05:53:43 pm on
Thursday 18 Jul 2024

The Ole Ball Game
AJ Robinson

Different companies have different benefits for their employees. I worked for a small company in Englewood, Florida. It gave each employee a turkey for Thanksgiving. The company sent various gift baskets to our clients and government agencies at Christmas time.

My current employer is great, in a different way.

Recently, I was part of quite the wonderful benefit at my current job. The staff went to a ballgame. Now, when I say all, I mean almost the entire company.

That may not sound that special, but the game was in Fort Myers and the company offices are in Bonita Springs, Sarasota, Tampa and Orlando. It was quite the trek. To help us out, the company rented a bus, which picked up the people here in Orlando first. It was early, just after seven in the morning, but hey, it was comfortable, plus we didn’t have to do any of the driving; just relax and enjoy.

Stopping in the other cities, the bus was soon full. We reached the spring training facility around noon. We didn’t merely have good seats; we had great seats, a skybox with a full buffet. Riding the elevator to the skybox floor, I was surprised to see an elevator operator. I thought those went out with rotary phones. Some of the other riders asked the woman if she found the job boring, if she liked what she did, and so on.

When none of the riders used the classic old joke about elevator operators, I couldn’t resist. Besides, I figured it was my last chance to say it:  “I would imagine it has its ups and downs.” Groans and chuckles resounded in the small compartment. I grinned.

Once in the skybox, the employees commingled. As I’ve been with the company for less than a year and never been to the Sarasota or Bonita Springs offices, I hadn’t met many of the other employees. It was great getting to know everybody. This is especially true for the folks I chat with on the phone or with whom I exchange emails. It’s nice to have a face to connect with a name.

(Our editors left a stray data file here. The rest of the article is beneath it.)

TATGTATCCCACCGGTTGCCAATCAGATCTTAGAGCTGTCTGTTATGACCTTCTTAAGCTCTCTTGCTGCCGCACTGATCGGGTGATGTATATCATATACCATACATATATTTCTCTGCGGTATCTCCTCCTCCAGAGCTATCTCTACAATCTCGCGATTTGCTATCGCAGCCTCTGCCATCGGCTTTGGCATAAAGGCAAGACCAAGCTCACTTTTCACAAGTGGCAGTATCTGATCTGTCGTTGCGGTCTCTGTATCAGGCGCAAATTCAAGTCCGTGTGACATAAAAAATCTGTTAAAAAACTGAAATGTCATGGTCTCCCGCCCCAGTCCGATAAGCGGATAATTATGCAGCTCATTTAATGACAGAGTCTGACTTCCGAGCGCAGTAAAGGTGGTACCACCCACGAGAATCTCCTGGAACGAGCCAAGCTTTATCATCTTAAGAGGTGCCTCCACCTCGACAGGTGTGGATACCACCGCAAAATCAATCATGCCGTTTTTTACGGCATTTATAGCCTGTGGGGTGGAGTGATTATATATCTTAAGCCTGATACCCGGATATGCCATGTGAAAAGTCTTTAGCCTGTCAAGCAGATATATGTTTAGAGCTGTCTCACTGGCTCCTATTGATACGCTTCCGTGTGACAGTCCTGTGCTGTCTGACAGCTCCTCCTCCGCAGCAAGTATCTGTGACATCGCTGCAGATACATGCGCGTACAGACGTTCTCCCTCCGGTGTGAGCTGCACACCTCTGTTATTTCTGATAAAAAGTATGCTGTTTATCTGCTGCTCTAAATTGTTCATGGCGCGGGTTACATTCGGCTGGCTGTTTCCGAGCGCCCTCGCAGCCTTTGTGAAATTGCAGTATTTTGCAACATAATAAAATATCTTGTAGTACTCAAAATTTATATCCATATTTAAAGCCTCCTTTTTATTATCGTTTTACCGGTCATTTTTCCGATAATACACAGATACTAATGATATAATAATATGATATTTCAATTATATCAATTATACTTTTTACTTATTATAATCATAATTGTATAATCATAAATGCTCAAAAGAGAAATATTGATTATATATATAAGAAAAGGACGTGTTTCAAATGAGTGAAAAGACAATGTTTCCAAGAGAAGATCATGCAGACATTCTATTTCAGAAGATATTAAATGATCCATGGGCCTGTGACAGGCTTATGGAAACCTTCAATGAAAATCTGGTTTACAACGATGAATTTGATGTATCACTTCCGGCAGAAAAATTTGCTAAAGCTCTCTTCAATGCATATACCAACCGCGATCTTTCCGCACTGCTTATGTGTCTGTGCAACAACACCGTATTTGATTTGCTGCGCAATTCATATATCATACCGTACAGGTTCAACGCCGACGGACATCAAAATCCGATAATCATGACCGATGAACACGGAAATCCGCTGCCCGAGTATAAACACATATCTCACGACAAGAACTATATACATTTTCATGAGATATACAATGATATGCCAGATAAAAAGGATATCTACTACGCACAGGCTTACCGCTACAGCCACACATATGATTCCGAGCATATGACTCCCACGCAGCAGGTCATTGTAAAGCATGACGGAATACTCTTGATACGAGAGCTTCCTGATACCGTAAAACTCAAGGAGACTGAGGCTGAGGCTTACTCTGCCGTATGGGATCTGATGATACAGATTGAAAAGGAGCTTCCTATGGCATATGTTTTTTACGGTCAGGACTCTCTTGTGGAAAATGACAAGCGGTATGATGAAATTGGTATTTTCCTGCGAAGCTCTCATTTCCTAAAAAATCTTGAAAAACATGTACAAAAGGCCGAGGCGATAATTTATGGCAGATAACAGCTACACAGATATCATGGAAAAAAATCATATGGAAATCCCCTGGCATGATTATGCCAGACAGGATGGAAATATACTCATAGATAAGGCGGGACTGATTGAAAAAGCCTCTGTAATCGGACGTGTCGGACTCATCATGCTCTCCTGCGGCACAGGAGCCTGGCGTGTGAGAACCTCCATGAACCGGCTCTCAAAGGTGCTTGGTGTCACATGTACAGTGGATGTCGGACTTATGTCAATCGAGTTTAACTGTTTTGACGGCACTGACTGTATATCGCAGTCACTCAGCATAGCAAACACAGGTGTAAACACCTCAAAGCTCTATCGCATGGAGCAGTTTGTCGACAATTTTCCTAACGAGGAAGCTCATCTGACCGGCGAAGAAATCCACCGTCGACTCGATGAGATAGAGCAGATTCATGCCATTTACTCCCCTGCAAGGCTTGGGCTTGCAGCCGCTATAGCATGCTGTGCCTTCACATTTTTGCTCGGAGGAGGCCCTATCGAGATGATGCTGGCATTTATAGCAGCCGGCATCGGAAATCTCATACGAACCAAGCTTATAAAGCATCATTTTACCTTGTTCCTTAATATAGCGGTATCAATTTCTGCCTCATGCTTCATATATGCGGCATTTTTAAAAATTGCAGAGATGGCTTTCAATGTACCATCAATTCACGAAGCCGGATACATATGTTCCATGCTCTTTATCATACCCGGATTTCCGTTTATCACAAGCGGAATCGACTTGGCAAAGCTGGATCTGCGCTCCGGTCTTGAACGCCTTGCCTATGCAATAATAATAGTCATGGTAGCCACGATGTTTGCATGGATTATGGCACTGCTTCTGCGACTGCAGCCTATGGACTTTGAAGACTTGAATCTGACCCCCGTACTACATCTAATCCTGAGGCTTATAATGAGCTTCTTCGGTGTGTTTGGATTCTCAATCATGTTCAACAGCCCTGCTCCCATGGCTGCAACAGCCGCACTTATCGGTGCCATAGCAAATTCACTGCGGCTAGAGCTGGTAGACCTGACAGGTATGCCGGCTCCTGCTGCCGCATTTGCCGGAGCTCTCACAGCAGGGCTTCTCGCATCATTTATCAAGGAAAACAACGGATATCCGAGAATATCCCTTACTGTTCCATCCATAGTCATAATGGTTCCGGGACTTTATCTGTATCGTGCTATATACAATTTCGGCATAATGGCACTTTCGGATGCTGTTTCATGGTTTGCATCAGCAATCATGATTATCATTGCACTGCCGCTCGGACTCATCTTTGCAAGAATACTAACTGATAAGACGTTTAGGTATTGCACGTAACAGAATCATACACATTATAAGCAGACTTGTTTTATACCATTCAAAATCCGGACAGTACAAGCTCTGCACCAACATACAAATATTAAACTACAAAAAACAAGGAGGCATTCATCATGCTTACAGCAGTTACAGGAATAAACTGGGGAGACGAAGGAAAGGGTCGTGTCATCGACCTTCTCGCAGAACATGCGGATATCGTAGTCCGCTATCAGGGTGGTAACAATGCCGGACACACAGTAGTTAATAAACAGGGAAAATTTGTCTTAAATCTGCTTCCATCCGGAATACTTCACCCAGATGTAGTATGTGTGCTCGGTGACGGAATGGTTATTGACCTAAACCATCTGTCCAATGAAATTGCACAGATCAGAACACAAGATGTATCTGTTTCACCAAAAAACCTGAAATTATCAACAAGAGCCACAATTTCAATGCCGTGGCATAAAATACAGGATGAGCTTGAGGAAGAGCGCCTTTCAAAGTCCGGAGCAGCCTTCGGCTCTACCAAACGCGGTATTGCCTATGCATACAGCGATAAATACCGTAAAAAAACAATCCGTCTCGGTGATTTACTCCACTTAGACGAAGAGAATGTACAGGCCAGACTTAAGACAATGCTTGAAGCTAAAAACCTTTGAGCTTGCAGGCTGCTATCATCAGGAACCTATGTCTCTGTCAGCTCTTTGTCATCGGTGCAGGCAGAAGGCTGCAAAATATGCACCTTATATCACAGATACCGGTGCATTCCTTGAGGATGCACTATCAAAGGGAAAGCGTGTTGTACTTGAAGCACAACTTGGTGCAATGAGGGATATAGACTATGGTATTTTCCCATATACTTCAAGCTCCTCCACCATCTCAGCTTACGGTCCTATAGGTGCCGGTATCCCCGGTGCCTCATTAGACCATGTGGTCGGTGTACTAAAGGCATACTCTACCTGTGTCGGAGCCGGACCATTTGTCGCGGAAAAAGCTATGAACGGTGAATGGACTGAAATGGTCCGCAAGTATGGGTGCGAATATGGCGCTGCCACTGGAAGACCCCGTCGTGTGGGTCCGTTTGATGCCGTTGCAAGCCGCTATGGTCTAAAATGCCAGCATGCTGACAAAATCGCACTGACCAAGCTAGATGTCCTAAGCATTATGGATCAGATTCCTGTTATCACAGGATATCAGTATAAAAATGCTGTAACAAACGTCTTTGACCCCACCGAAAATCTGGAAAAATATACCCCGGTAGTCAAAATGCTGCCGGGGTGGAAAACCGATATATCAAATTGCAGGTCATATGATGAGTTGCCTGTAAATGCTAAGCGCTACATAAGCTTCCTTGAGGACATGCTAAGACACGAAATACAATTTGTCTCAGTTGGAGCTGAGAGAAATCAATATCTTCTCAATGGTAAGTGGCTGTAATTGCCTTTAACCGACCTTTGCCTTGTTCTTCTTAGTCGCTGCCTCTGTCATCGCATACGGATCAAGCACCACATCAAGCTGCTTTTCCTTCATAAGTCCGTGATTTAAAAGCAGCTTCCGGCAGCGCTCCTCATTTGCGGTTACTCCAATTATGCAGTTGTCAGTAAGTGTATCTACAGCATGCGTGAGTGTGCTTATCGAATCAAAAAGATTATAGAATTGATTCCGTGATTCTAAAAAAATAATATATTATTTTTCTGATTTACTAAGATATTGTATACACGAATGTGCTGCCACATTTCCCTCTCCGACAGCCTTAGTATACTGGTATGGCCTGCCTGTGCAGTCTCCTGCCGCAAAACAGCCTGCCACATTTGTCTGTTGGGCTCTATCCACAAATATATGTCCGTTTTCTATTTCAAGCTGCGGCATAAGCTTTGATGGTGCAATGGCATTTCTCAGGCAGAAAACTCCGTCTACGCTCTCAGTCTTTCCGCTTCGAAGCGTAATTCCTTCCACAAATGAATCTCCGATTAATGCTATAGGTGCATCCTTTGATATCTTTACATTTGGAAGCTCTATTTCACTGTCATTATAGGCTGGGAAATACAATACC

There was also Ron, our boss, the owner of the company. This little extravaganza was his doing. I made sure to thank him.

Ron made a short speech before the game, thanking us all for our hard work. He said the company was doing better than ever and made it clear he credited us with that. Yeah, he’s definitely a good boss.

After that, a couple of the senior staff made similar comments. Then it was time to play ball. It was the Minnesota Twins versus the Toronto Blue Jays. As I didn’t follow baseball, I didn’t care which team won.

Baseball never was my favourite game.

When you grow up in Massachusetts in the 1960s and 1970s, the Red Sox raising losing to an art form is pure torture. The loss of the 1967 World Series, by the Bosox, is legendary. Thus, you were a masochist and followed the Bosox or you followed a different sport; for example, the Celtics were perennial winners of basketball championships. Growing up, I was a Bruins fan.


Ergo, the baseball game we attended didn’t especially hold my attention. Yet I still loved every minute! There was good food, good company, gorgeous weather and the game was actually quite riveting.

Late in the day, the game finally ended; the Twins won, 2 to 1. We popped over to a local hot spot for drinks and fun. Then the long journey home began.

This was something for which I planned. I brought DVDs, as my boss had mentioned that the bus had screens and a player. We voted, and spent the evening watching Die Hard with a Vengeance as the bus made the reverse trip.

What a great day.

I got home quite late, yet didn’t mind a bit. We had a great day, a team building day, as the motivational speakers say. I felt more at home at my job than just about any company for which I ever worked. Yeah, it was a good day, at the ole ball game.

Combining the gimlet-eye of Philip Roth with the precisive mind of Lionel Trilling, AJ Robinson writes about what goes bump in the mind, of 21st century adults. Raised in Boston, with summers on Martha's Vineyard, AJ now lives in Florida. Working, again, as an engineeer, after years out of the field due to 2009 recession and slow recovery, Robinson finds time to write. His liberal, note the small "l," sensibilities often lead to bouts of righteous indignation, well focused and true. His teen vampire adventure novel, "Vampire Vendetta," will publish in 2020. Robinson continues to write books, screenplays and teleplays and keeps hoping for that big break.

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